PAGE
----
CA parents could sue social media giants if they feel their kids have become addicted under new bill

The bill would essentially hold the social media companies accountable if the apps prove to be harmful to children.
SACRAMENTO (KABC) -- California lawmakers have proposed a bill that would allow parents to sue social media companies if they feel their children have become addicted to their apps.

Assembly Bill No. 2408, also known as the Social Media Platform Duty to Children Act, would hold the companies accountable if they prove to be harmful to children.

It would also leave the social media giants open to lawsuits or civil penalties if the companies "developed, designed, implemented, or maintained features that were known, or should have been known, by the platform to be addictive to child users," according to the bill.

"AB 2408 would create, for the first time in law anywhere in the United States, a duty that if you are going to design a social media platform and allow children to use it, minors, that you would have to design it in a way that is not addictive to those kids and it would create liability in circumstances where companies created addictive platforms that then caused psychiatric mental harm to the kids," said Assemblymember Jordan Cunningham, a Republican from Templeton.

Cunningham is one of the co-sponsors of the bill and feels now is the time to implement such legislation.

"My wife and I have four kids," he said. "I have three teenagers in my house right now, and I can tell you, just like every parent with teens in the modern era, we fight a constant battle against screen time. I've had personal friends that have confided in me and told me that their kids got eating disorders from using certain platforms that were marketing things to them and creating body image issues."

A study by the Centers for Disease Control and Prevention found with increased usage of social media, there's an increase of teenagers who are more likely to die by suicide. The CDC reports suicide is the third largest cause of death for youth between the ages of 10 and 24.

"This resulting in upwards of 4,600 youths taking their lives each year," the report read.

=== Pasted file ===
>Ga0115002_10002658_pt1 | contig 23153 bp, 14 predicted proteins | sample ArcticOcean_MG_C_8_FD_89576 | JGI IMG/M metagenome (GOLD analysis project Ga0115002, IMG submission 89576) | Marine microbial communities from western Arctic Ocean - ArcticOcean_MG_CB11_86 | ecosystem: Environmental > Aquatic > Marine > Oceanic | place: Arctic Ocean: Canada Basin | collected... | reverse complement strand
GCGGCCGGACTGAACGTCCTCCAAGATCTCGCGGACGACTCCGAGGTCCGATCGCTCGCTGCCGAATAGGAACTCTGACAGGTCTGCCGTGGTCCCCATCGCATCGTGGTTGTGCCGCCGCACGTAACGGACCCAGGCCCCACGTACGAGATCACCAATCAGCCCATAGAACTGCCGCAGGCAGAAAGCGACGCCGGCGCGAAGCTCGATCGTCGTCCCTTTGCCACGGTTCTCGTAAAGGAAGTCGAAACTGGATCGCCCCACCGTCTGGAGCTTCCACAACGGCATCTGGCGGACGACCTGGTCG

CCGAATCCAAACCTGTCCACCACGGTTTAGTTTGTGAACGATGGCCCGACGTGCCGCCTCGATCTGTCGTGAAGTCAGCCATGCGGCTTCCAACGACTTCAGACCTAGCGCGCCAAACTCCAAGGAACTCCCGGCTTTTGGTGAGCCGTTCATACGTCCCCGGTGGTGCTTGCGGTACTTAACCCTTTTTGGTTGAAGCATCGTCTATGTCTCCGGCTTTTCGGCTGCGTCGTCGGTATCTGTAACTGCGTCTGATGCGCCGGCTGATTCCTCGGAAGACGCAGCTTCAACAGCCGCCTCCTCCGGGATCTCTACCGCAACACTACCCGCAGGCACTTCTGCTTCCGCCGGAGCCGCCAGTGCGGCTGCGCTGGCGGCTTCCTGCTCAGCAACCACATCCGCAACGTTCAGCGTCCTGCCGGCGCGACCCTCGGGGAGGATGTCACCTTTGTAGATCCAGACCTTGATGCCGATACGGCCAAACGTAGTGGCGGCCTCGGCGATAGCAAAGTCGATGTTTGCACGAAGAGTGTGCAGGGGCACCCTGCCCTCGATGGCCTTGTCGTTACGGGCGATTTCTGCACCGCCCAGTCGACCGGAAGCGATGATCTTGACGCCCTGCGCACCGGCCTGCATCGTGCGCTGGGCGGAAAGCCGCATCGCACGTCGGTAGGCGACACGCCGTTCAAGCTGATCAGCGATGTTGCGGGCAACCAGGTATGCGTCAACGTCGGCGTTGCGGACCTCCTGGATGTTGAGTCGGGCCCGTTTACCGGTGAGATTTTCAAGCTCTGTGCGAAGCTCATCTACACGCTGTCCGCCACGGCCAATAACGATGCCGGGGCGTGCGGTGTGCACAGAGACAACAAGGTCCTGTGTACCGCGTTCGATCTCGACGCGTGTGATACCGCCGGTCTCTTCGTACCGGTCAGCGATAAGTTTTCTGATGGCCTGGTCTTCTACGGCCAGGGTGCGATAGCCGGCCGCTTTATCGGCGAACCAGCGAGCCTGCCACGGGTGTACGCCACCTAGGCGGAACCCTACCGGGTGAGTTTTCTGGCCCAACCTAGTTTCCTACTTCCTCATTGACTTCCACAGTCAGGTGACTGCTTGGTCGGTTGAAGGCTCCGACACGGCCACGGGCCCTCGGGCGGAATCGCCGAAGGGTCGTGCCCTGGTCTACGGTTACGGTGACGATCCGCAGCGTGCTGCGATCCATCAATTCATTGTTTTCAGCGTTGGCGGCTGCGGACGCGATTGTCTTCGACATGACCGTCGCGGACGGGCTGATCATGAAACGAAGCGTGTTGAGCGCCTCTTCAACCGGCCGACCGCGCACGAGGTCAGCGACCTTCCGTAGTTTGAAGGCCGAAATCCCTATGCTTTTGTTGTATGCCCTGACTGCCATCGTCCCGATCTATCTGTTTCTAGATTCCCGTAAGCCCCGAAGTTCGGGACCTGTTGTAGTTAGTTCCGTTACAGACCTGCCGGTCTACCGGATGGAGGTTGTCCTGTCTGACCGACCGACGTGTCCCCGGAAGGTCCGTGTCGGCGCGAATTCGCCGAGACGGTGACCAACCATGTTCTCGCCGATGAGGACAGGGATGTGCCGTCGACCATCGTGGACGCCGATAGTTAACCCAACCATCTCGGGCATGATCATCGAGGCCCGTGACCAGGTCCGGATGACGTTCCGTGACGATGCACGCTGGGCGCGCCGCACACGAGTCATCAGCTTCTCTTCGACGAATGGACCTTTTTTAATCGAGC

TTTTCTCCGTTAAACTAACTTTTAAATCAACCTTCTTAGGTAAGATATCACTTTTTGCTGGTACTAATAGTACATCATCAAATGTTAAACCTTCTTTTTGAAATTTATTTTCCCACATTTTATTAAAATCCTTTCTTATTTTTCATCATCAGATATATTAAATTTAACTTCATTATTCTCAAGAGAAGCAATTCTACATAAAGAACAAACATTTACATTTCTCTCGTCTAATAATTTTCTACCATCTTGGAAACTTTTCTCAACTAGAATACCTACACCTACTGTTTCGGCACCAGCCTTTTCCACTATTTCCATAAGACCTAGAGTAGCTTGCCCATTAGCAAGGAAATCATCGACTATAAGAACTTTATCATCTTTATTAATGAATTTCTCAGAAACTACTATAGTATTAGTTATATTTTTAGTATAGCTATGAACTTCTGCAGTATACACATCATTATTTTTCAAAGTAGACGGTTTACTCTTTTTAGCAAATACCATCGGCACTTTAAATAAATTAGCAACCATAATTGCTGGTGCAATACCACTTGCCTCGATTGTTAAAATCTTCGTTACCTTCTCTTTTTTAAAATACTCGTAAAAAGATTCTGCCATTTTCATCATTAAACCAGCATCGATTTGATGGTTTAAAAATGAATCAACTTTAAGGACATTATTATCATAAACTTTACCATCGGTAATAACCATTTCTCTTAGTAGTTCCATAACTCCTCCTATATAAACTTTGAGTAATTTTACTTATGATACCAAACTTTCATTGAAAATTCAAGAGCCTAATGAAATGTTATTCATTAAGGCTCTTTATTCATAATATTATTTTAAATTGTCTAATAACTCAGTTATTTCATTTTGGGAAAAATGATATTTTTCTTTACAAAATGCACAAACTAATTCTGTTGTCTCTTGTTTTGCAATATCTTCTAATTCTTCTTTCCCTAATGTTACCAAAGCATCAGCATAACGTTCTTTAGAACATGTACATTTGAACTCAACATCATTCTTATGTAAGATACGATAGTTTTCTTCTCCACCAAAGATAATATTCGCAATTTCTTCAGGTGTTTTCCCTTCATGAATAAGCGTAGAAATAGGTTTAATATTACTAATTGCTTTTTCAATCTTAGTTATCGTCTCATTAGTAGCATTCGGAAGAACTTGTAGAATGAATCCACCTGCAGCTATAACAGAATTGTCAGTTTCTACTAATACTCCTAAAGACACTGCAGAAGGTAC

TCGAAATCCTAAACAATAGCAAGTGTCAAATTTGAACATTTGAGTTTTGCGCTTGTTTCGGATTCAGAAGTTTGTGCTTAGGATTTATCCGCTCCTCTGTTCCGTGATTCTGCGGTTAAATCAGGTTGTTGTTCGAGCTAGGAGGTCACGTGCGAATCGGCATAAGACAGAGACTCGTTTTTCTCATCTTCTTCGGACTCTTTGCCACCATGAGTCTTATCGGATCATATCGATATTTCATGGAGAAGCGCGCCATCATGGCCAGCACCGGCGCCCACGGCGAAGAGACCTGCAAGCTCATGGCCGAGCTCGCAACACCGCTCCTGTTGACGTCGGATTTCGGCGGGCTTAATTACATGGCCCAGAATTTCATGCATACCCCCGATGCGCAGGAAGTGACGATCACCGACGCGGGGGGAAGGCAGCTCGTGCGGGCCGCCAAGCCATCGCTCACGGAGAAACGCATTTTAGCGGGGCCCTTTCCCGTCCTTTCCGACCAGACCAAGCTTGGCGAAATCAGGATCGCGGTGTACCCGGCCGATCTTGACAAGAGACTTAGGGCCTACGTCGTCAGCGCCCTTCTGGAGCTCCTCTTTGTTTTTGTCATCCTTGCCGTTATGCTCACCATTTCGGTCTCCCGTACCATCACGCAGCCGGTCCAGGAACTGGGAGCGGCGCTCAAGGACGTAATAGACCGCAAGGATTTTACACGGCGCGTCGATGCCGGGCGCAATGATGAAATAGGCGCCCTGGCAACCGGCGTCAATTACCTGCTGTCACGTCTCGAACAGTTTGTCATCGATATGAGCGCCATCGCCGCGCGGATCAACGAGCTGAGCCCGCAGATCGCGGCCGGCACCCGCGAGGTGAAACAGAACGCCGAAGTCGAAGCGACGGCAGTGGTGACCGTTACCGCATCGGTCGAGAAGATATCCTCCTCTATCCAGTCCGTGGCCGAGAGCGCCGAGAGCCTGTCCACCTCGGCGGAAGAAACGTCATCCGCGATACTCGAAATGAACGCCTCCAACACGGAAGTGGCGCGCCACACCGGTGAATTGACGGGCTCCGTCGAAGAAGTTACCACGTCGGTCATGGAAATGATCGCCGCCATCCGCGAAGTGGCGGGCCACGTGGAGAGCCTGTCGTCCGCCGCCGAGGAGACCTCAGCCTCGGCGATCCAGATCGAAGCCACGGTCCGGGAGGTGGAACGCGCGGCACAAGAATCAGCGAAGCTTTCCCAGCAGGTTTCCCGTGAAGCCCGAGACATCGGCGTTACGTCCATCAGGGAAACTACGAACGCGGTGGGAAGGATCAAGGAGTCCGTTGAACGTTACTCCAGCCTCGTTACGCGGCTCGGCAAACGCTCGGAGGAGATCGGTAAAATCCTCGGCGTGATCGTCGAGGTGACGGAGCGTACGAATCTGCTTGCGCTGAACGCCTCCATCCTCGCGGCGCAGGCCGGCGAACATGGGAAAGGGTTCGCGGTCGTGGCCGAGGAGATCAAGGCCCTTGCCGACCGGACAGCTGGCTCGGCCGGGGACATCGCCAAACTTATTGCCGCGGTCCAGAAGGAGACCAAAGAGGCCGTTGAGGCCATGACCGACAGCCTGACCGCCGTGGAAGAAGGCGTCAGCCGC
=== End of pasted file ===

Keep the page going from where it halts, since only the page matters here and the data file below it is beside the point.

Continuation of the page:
"I think social media can definitely be harmful especially with like people trying to get work done, and I really think it gets in the way with like cyber bullying going on," said Antonio Perez, a 14-year-old who spoke with ABC7 on Thursday. "It causes like a lot of teen suicides and stuff."

Meanwhile, Meta, the parent company of Facebook and Instagram, directed Eyewitness News to a survey the company conducted showing eight out of 10 teens who use Instagram in the United States reported the app either made them feel better about themselves or had no effect on how they feel about themselves.

"I feel like a lot of kids get on it hours, pass by, and they probably don't even notice," said Diana Diaz, a local parent.

To read the full legislation, click here.



Earlier this month, California State Attorney General Rob Bonta announced a nationwide investigation in whether TikToK is violating the law promoting its video sharing platform to children.

"Our children are growing up in the age of social media - and many feel like they need to measure up to the filtered versions of reality that they see on their screens," said Bonta.

It came on the heels of President Joe Biden's State of the Union calling on Congress to improve safety for children online.

"It's time to strengthen privacy protections, ban targeted advertisement to children, demand tech companies stop collecting personal data on our children," Biden said.

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Lorna Goldstrand Klefsaas promised to pay her 12-year-old son Sivert $1,800 to stay off social media until he was 18. He claimed his prize on February 19, 2022.



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